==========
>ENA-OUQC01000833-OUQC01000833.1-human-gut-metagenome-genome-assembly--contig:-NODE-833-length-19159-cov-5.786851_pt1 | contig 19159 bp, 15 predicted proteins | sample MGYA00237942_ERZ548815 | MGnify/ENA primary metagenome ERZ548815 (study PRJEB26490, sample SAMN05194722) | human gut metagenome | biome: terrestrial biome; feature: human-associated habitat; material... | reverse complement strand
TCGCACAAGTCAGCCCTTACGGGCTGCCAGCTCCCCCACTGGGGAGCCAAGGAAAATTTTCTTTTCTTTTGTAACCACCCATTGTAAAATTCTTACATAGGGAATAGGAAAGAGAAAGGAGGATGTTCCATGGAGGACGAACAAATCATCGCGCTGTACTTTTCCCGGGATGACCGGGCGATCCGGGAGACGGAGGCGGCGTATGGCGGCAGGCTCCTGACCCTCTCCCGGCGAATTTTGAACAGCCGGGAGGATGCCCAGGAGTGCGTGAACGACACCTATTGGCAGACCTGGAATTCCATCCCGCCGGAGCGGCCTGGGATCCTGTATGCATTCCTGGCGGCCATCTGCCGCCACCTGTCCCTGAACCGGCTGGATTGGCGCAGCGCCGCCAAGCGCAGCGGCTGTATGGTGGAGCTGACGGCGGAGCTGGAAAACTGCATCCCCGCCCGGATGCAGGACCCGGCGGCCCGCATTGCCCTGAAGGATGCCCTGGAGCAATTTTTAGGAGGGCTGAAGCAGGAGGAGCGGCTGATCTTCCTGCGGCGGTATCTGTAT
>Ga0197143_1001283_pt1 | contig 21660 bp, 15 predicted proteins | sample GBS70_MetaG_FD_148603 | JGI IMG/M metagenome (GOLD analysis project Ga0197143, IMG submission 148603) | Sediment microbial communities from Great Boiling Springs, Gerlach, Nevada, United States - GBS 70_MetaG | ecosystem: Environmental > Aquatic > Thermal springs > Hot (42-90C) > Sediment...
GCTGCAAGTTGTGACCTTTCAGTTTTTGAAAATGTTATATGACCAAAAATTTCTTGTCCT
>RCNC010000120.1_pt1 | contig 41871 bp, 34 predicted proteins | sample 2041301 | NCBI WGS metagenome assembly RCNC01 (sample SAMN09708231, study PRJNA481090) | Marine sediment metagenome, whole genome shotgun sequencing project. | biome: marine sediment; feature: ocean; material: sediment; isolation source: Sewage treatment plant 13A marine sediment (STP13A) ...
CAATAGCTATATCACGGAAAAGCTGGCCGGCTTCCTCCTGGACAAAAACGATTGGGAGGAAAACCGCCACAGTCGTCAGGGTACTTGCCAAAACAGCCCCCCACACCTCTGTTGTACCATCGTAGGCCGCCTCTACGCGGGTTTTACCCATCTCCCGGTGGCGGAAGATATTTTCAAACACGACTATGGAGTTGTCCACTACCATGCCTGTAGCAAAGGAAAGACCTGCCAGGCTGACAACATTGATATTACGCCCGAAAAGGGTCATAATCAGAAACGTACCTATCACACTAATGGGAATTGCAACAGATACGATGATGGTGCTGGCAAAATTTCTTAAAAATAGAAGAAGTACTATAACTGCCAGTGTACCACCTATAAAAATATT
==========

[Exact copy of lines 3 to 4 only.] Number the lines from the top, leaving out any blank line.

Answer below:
>Ga0197143_1001283_pt1 | contig 21660 bp, 15 predicted proteins | sample GBS70_MetaG_FD_148603 | JGI IMG/M metagenome (GOLD analysis project Ga0197143, IMG submission 148603) | Sediment microbial communities from Great Boiling Springs, Gerlach, Nevada, United States - GBS 70_MetaG | ecosystem: Environmental > Aquatic > Thermal springs > Hot (42-90C) > Sediment...
GCTGCAAGTTGTGACCTTTCAGTTTTTGAAAATGTTATATGACCAAAAATTTCTTGTCCT